Theses Master's

Locating Heritage Value in the Reciprocal Relationship Between Preservation and Waste Management

Arlotta, Allison

There is unexplored potential in the relationship between preservationists – who seek to maintain, restore, rehabilitate, or reconstruct buildings and sites – and waste managers – who work to reduce consumption, and promote the reuse and recycling of materials. Several decades’ worth of research in the fields of environmental science and economics has established that human activity is constrained both by carbon and greenhouse gas emissions, whose accumulation in the atmosphere is causing irreversible climate change, and by limited natural resources, which vary in renewability and are at risk for overconsumption. More recent research asserts the need for architecture, engineering and construction to develop more sustainable practices that address both these constraints through increased building material reuse. Given these environmental conditions, there is a clear need for action to develop a more resource-efficient economy, which requires support through policy. In the United States, there has thus been a move to address the management of waste more holistically through municipal-level waste ordinances that consider the full lifecycle of material, and the deconstruction of buildings at end-of-life has emerged as a critical tool. Despite their intrinsic interaction with aged and existing infrastructure, there has been limited engagement in heritage and preservation literature with the topics of deconstruction, building material reuse, or construction and demolition waste policies more generally. This thesis investigates how preservation and waste management can be understood in tandem, and identifies emerging policy applications engaging both fields. Through a review of historical precedents and case-study analysis of current policies – like the 2016 Portland, Oregon Deconstruction Ordinance – this project finds that the preservation field’s engagement with material reuse hinges on how the material is valued. Ultimately, it discusses the potential for embracing building material reuse as a form of heritage preservation and argues for the active participation of the preservation field in waste reduction efforts.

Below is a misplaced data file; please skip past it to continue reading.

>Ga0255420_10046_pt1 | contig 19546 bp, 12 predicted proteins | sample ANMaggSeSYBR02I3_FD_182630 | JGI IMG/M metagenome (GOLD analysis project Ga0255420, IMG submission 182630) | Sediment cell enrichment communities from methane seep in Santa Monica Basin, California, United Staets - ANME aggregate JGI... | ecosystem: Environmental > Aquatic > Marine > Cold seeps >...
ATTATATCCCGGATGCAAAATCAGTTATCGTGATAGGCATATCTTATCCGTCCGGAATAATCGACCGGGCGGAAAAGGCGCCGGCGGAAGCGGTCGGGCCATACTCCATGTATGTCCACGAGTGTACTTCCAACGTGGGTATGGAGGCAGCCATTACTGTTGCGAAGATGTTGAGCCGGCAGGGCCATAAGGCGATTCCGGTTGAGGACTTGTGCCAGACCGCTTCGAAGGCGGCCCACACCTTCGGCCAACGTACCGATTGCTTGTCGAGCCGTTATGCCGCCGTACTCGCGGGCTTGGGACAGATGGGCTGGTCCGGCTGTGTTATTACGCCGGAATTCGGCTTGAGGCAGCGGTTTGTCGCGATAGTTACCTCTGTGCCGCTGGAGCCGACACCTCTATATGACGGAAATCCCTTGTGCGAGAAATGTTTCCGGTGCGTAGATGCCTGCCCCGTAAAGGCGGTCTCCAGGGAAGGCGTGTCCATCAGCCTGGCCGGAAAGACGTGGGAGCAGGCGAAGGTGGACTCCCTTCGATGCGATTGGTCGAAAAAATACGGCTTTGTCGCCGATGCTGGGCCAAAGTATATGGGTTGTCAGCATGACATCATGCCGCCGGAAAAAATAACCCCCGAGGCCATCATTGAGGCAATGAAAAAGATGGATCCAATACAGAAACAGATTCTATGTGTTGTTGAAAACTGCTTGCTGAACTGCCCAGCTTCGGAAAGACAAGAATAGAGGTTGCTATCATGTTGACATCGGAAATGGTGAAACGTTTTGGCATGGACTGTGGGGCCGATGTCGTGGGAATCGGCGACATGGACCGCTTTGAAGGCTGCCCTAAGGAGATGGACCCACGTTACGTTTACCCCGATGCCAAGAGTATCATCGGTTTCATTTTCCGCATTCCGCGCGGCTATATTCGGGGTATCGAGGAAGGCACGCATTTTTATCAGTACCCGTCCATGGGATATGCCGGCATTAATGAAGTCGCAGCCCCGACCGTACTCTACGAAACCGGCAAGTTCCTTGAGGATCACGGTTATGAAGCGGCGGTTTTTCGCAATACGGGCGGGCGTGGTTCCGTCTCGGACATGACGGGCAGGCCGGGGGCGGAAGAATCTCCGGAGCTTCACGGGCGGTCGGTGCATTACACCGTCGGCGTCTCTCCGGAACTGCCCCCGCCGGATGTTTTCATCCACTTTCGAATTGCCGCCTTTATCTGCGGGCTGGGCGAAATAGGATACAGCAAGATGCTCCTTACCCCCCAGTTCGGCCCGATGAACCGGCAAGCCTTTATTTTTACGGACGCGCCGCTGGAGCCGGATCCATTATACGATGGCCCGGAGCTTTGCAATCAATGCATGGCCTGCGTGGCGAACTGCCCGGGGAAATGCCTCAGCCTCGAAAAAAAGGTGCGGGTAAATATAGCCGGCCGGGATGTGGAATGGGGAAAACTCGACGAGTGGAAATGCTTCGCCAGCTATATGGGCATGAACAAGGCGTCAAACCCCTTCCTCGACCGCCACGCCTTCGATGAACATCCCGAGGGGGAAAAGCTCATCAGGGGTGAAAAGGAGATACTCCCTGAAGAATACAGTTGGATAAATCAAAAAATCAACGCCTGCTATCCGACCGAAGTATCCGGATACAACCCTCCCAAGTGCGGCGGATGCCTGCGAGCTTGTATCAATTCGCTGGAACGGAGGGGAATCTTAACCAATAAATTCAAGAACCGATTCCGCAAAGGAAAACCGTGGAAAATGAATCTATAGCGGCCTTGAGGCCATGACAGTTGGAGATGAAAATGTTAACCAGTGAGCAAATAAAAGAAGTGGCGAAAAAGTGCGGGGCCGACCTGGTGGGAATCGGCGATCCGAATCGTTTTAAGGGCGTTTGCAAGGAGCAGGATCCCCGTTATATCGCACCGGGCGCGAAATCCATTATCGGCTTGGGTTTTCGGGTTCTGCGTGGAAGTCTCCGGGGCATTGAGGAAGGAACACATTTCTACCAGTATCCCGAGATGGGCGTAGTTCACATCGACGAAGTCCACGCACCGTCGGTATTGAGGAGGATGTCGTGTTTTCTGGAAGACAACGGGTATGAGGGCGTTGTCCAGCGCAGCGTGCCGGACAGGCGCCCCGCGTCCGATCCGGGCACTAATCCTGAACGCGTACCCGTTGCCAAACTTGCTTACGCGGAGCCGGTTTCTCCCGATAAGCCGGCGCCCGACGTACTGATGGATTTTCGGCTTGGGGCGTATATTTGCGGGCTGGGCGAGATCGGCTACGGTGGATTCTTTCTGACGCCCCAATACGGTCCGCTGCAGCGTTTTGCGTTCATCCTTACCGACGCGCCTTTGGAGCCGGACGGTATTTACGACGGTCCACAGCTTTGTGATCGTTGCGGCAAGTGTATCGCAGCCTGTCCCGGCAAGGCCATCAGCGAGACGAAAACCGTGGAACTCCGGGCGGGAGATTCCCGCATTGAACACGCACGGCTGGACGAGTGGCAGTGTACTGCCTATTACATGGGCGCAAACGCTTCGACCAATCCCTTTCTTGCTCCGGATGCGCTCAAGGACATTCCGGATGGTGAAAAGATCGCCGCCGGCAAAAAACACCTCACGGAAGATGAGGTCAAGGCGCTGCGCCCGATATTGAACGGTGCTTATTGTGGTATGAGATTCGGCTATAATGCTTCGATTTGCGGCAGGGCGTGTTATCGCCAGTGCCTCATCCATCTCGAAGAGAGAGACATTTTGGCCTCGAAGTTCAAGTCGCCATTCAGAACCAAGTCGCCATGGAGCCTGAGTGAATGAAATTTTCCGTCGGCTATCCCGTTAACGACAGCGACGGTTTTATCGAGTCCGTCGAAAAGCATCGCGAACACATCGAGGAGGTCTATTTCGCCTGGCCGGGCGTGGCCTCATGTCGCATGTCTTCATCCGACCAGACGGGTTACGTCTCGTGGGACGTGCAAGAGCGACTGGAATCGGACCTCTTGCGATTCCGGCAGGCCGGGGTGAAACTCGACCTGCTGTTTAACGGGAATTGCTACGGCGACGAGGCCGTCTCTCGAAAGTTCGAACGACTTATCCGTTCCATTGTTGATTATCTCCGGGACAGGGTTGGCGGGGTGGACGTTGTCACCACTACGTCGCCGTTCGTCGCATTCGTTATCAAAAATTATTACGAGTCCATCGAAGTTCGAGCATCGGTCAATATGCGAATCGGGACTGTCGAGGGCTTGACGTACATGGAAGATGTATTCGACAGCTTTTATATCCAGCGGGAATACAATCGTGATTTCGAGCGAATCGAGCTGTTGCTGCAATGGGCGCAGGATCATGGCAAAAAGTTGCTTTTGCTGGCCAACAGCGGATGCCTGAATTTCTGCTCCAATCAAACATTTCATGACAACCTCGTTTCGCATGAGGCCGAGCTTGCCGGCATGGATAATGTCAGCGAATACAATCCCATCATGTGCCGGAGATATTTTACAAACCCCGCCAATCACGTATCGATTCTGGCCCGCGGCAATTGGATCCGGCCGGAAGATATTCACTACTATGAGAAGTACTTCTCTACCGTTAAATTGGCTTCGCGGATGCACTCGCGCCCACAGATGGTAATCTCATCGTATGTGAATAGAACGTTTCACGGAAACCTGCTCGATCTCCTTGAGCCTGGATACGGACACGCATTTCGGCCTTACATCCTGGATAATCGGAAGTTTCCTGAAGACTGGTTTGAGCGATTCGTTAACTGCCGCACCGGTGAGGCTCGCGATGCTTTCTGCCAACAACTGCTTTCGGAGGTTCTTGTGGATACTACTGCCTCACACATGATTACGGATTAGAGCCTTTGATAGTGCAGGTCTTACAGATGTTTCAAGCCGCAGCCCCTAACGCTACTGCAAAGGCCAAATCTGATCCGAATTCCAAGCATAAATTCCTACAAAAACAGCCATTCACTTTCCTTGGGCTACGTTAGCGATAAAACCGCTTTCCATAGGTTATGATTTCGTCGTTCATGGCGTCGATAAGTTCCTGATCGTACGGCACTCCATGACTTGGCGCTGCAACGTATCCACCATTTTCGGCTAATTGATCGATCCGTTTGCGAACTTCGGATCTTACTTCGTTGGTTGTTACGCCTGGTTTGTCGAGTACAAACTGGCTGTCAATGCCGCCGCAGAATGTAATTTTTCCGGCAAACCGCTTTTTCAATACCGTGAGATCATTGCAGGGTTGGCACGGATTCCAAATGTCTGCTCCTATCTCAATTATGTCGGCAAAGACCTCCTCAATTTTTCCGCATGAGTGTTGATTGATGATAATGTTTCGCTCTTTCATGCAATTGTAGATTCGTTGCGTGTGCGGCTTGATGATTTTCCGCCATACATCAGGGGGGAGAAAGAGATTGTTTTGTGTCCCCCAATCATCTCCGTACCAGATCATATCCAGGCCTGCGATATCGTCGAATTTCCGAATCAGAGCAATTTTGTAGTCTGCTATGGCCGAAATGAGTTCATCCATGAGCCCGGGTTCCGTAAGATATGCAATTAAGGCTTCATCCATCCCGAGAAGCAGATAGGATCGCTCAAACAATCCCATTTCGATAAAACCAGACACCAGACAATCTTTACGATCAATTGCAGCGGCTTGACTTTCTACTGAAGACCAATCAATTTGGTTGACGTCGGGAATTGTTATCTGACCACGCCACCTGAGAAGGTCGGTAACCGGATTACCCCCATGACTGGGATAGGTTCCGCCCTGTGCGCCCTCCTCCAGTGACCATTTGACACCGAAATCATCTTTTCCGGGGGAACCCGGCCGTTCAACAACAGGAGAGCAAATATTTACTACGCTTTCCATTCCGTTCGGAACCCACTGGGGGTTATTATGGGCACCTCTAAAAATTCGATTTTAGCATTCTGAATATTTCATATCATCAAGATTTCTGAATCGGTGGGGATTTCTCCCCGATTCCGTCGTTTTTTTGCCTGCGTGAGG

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More About This Work

Academic Units
Historic Preservation
Thesis Advisors
Neville, Christopher P.
M.S., Columbia University
Published Here
September 25, 2018